While I was never much of a student of it, I do love science.  I genuinely was excited when the Higgs boson was discovered, but I want to make sure that we never lose sight of the fact that these great scientific advances should be a means to improving the lot of humanity and not simply ends in themselves.

To those whom our late Holy Father has called “these brave pioneers of scientific research, to whom humanity owes so much of its current development,” the Dalai Llama has said that “the issue is no longer whether we should or should not acquire knowledge and explore its technological potentials.  Rather, the issue is how to use this new knowledge and power in the most expedient and ethically responsible manner.”

If they, and we in our own lives, do that, I hope we will all someday hear, “Well done, my good and faithful servant. Since you were faithful in small matters, I will give you great responsibilities. Come, share your master’s joy.”

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Better than I used to be

For most of high school I didn’t really care for science class.  Introduction to Physical Science was OK my freshman year, but I didn’t like biology in my sophomore year, and I really despised chemistry as a junior.  Come senior year, however, I actually really enjoyed physics.  The teacher was great, and I found the subject matter intuitive and engaging.

I’ve written here before that I’ve been questioning the structure of the atom since suffering through Mr. Creedon’s lectures in the 11th grade.  The past few books I’ve read have been on quantum physics, and once again I was teased into believing that I might finally be told how a quantum jump (when an electron moves from one orbit to another, without being any place in between) works.  Alas, once again I was disappointed.

The last of my trifecta of books on this subject was Kenneth Ford’s 101 Quantum Questions, and early on in the book – question 26, to be exact – the question “What is a quantum jump?” is proposed.  I was excited, as I thought I might finally have an answer.  I wish that the question was instead “How does a quantum jump work?” because while it was described, it was still not explained.  The author did mention that Einstein didn’t like them either, so at least I am in good company.

In a somewhat related question (72), Ford says that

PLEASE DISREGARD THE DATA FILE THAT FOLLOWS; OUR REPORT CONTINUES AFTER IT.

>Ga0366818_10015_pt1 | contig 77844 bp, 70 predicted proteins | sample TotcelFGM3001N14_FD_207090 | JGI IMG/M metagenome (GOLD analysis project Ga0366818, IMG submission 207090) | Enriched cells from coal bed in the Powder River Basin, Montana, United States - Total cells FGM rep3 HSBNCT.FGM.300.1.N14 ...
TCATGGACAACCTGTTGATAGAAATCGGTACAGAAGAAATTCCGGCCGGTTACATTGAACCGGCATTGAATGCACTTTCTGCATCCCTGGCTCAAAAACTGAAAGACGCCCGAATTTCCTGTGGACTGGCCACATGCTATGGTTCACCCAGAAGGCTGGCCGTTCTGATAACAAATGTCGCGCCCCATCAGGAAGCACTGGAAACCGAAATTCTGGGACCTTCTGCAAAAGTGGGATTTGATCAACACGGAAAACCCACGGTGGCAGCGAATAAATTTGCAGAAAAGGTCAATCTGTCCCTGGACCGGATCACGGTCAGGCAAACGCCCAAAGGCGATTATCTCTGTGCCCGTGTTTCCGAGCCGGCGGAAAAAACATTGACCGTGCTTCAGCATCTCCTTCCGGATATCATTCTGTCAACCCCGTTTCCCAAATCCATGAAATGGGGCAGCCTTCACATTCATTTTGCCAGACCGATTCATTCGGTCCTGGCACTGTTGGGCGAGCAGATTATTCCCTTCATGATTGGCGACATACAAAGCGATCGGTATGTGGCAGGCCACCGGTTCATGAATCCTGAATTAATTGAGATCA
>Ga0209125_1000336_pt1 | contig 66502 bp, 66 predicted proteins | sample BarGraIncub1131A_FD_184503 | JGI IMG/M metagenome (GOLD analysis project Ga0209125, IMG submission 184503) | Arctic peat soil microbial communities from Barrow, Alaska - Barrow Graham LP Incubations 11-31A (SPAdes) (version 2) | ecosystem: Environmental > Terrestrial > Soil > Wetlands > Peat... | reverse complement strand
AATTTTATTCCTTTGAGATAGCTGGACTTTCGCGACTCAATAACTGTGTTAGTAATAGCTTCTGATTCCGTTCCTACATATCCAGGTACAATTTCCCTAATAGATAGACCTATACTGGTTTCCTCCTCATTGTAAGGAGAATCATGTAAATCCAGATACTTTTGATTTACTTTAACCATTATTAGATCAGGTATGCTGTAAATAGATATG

Perhaps the most astonishing feature of that graph is that at five points… the probability is exactly zero.  This means that if the particle is in that particular state of motion, it will never be found at one of those positions.  If it is never going to be found at points B, C, or D, you  might ask, how could it get from A to E?  How could it cover the distance from one wall to the other without some probability of being found at every point in between?

I have been asking that question for more than a decade now.  The best answer Ford can come up with is that “Well, there are some things in quantum physics that we just have to accept whether we find them reasonable or not.”  Needless to say, this answer is less than satisfying.

Einstein reportedly called quantum physics “spooky.”  I think mind blowing is a more apt term.  A particle is both a wave when it suits it to be a wave, and a particle when it suits it to be a particle.  Not only that, but a particle by itself can travel backwards and forwards in time, jump through walls, and do any number of other things that completely defy common sense.

I am both intrigued and frustrated by the subject, but am painfully aware of how much else is out there of which I am even more ignorant, and have moved on in my reading pursuits.  I’m currently on a philosophy bent with Sandel and Kierkegaard both in the queue, and am on the lookout for a new topic to explore when I am done with them.  With this being the summer, and substantial time being spent on the beach in addition to a hefty diet of MBTA hours, I’m looking to branch out into something completely different.